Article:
Intense recent research has focused on power scaling for fiber lasers and amplifier systems that have diffraction-limited beam quality and that operate in the 1μm wavelength region.1 Several applications require such high power levels, but since 2010, power scaling of single-mode fiber laser systems has made limited progress. This lack of progress has been because of mode instabilities (MIs), i.e., a new type of limitation, where above a certain power threshold the fundamental mode exchanges energy with higher-order modes on a short time scale, and thus destabilizes the beam profile.2, 3
The MI effect has been observed in all high-power systems, independent of the type of active fiber used (e.g., step-index photonic-crystal fibers and rod-type photonic crystal fibers).2–5 Recent experiments6 have shown that a driving cause of the effect is the average heat load. This arises mainly from losses induced by photodarkening (the phenomenon of transmission losses from absorption or scattering in transparent media) and the quantum defect of the laser process (the ratio of the energy of the pump photon to the laser photon, where the difference is transferred as heat).
Based on the rules for photodarkening in ytterbium-doped fibers, we have adapted our in-house fiber fabrication process for low-numerical-aperture (NA), low-photodarkening fibers by reducing the ytterbium ion concentration. Our resulting fibers have a core diameter of 22.5μm and a pump core of diameter 450μm. We used these fibers in a high-power setup that enables single-mode output at 3.3kW average power with a beam quality factor (M2)<1.3. In addition, our laser output was not limited by mode instabilities.
We used a modified chemical vapor deposition process, and solution doping of aluminum and ytterbium, to produce a single, presintered phosphorus-doped silicon dioxide layer for our fiber preform. Phosphorus co-doping is known to reduce photodarkening,7 and is therefore advantageous for raising the MI threshold. In addition, when aluminum and phosphorus dopants are mixed equally, they exhibit an unusual behavior that results in a nearly unaffected refractive index.8 Our fabricated core—with doping concentrations of about 1mol% phosphorus, 1mol% aluminum, and 0.1mol% ytterbium—provides a low NA of 0.04 and a core of diameter 22.5μm. We chose an octagonal pump core of diameter 450μm, which resulted in a pump absorption length of 30m at a wavelength of 976nm. This relatively long length also enabled a low heat load per meter.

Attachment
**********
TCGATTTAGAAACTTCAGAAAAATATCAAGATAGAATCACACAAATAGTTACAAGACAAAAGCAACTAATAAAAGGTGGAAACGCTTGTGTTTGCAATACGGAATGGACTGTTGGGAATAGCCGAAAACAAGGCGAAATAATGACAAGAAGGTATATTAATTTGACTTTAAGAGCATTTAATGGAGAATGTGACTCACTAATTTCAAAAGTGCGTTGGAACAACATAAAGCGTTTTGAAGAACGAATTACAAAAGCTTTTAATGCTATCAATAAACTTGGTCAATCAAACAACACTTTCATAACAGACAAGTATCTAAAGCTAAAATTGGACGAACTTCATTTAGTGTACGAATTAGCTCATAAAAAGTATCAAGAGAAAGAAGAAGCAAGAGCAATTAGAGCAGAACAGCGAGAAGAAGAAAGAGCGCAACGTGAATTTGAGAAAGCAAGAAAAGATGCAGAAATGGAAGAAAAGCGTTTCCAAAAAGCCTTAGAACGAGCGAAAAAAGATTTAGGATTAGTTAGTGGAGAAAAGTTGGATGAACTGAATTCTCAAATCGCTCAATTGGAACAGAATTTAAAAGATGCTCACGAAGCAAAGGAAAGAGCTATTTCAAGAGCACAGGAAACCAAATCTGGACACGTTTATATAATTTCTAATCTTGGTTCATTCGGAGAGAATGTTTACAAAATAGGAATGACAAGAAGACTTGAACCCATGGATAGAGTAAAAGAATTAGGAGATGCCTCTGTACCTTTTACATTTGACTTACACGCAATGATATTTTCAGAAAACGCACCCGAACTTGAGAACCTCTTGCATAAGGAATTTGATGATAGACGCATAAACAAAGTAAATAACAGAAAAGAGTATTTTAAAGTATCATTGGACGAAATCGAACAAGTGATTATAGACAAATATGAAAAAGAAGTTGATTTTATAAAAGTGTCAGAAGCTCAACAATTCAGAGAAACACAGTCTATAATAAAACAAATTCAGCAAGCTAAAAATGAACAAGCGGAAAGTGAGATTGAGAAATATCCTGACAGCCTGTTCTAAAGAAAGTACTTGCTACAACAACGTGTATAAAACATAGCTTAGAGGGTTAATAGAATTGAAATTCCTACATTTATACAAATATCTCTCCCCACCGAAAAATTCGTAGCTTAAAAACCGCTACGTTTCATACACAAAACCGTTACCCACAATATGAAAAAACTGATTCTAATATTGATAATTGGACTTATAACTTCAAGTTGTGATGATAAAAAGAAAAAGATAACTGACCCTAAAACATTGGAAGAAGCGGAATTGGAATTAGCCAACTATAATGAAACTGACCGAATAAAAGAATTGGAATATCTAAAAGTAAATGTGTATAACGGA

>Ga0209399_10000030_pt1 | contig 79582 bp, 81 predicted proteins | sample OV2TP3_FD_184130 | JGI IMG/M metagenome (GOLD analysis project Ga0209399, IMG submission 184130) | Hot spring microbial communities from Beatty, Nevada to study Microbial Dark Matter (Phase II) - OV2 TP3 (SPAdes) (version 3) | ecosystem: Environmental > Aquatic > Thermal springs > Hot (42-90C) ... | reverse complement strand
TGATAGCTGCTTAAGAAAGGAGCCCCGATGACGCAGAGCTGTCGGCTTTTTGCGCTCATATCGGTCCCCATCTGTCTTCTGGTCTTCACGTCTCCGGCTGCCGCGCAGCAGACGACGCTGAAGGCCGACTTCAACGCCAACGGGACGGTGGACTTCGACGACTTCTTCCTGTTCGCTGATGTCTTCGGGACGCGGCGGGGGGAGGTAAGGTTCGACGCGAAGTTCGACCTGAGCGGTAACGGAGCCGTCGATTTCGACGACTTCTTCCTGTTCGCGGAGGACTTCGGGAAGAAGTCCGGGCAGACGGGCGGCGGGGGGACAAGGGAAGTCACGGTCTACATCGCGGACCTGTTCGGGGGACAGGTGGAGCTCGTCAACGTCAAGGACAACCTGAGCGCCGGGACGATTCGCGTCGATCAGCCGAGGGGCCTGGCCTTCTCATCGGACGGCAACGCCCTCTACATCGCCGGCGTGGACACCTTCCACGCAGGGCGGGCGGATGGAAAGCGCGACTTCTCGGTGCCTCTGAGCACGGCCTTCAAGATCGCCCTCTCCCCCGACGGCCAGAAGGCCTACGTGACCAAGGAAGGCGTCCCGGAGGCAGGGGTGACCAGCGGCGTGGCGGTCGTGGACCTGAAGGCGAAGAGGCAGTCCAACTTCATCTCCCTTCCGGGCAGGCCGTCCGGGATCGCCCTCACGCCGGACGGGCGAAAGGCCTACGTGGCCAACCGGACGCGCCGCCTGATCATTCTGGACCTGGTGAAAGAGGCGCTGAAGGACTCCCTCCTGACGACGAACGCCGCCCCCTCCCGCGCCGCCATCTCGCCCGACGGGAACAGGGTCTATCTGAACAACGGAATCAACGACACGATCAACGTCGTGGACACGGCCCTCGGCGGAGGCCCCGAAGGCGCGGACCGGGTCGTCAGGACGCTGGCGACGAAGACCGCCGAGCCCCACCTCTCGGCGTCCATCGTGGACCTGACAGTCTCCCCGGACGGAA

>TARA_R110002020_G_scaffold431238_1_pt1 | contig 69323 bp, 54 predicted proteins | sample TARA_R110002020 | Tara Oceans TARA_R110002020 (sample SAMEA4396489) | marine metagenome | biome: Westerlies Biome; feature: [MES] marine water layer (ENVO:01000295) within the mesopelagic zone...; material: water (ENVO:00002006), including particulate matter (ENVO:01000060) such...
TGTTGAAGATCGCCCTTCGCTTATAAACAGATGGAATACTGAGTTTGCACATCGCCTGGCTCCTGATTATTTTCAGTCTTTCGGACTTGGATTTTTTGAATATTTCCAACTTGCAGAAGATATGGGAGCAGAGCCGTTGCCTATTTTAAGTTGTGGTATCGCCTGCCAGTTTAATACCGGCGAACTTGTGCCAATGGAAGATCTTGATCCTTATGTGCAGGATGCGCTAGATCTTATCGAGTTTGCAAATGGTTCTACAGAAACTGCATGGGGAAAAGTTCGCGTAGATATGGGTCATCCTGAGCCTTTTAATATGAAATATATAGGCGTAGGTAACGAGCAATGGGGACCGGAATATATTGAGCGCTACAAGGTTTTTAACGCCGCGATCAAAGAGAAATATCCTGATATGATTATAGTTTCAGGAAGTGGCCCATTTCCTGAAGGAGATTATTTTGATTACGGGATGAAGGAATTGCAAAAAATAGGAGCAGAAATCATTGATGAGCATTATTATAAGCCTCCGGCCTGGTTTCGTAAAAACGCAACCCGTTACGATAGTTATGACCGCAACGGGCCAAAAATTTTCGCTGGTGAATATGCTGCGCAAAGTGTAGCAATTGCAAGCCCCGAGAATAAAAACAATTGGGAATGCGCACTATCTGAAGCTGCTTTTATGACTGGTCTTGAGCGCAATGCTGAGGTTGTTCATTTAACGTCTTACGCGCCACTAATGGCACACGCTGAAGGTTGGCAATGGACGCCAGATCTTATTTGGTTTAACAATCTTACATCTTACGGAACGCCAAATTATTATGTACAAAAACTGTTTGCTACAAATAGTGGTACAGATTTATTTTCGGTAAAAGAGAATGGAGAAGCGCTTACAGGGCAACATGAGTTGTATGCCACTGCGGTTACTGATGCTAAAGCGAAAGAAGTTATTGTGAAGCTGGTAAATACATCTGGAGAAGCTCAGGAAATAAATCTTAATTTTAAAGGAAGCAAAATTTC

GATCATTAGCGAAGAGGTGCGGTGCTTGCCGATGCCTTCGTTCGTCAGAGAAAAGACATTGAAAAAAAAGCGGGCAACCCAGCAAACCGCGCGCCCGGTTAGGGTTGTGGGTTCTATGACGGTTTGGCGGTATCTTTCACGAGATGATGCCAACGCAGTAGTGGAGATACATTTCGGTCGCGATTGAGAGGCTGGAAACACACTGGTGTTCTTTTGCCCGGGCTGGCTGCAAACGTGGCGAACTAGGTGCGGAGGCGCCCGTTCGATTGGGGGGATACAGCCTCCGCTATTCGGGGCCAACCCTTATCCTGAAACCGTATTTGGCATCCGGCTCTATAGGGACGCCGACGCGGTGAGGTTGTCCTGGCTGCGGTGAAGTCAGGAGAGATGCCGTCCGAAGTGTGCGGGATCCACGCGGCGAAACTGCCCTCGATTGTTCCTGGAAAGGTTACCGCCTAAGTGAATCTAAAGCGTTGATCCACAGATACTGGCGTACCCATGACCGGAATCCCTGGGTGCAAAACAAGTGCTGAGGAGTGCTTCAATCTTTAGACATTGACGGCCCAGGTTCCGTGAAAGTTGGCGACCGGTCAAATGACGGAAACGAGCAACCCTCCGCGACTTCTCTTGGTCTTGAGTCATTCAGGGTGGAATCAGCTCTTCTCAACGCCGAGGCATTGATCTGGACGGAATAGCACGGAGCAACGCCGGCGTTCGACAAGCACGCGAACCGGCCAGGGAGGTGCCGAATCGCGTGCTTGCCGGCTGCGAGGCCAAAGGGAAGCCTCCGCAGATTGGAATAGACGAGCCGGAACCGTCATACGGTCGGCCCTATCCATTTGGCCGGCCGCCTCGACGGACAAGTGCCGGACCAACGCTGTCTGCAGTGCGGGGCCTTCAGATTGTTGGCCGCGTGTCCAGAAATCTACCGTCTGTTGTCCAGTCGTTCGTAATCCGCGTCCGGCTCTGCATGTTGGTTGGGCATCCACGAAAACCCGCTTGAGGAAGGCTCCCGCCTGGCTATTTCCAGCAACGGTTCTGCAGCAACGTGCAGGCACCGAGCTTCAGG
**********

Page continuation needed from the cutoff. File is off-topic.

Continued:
To prove the applicability and performance of our fiber design, we used a backward-pumped amplifier setup. The seed was a narrow linewidth fiber-amplified external cavity laser, which we phase-modulated before amplification (to 170pm) to suppress stimulated Brillouin scattering. This bandwidth is adapted to applications such as spectral beam combining.9 The seed power was 10W, which was coupled in free space to the core of the main amplifier. The pump source was an industrial laser diode that provided temperature-stabilized emission at about 976nm. The output characteristic, which featured a very good slope efficiency of 90%, is shown in Figure 1.
Figure 1. Output characteristic of the fiber amplifier system, which included ytterbium-aluminum-doped low-photodarkening fibers.
To further prove that the output power of our fiber is not limited by mode instabilities, we directed a fraction of the output onto a photodiode for proper characterization.10 The relative standard deviation of the photodiode signal, with respect to the output power, is shown in Figure 2. These results show no evidence of MIs. The beam quality measurement is also illustrated in Figure 3. This measurement is independent of the output power. Finally, we used an optical spectrum analyzer with a high dynamic range to measure the spectrum. We found no sign of stimulated Raman scattering or amplified spontaneous emission, down to a level of −80dB (see Figure 4). Our results therefore indicate that further power scaling of fiber lasers is possible.
Figure 2. Evaluation of the photodiode signal. There is no evidence of mode instabilities.
Figure 3. Beam quality measurement of the fiber amplifier resulting in a beam quality factor (M2) of 1.27 in the x-coordinate direction and M2 of 1.21 in the y-coordinate direction, calculated using the 4-Sigma method.
Figure 4. Spectral measurement at an output power of 3.3kW. Measurement was made using an optical spectrum analyzer with a high dynamic range. dB: Decibels.
In summary, we have gained an in-depth understanding of the origin of mode instabilities and have explained the possibilities for engineering ytterbium-doped fibers. We have thus realized fibers that are capable of producing 3kW of power or greater. Furthermore, our fibers are not yet limited by mode instabilities or inelastic scattering for continuous wave, narrow linewidth radiation. In future work we plan to apply our fibers in different laser systems to further increase their power.
This work is partly funded by the Federal Ministry of Education and Research within the project TEHFA II (contract FKZ 13N13652).
Thomas Schreiber, Nicoletta Haarlammert, Ramona Eberhardt, Andreas Tünnermann
Fraunhofer Institute for Applied Optics and Precision Engineering
Thomas Schreiber leads the Fiber Laser Group. His current research work includes photonic crystal fibers, ultrashort pulse propagation, and high-power fiber technology, ranging from components to pulsed and continuous wave laser systems for fundamental, industrial, and space applications.
Institute of Applied Physics
Friedrich Schiller University
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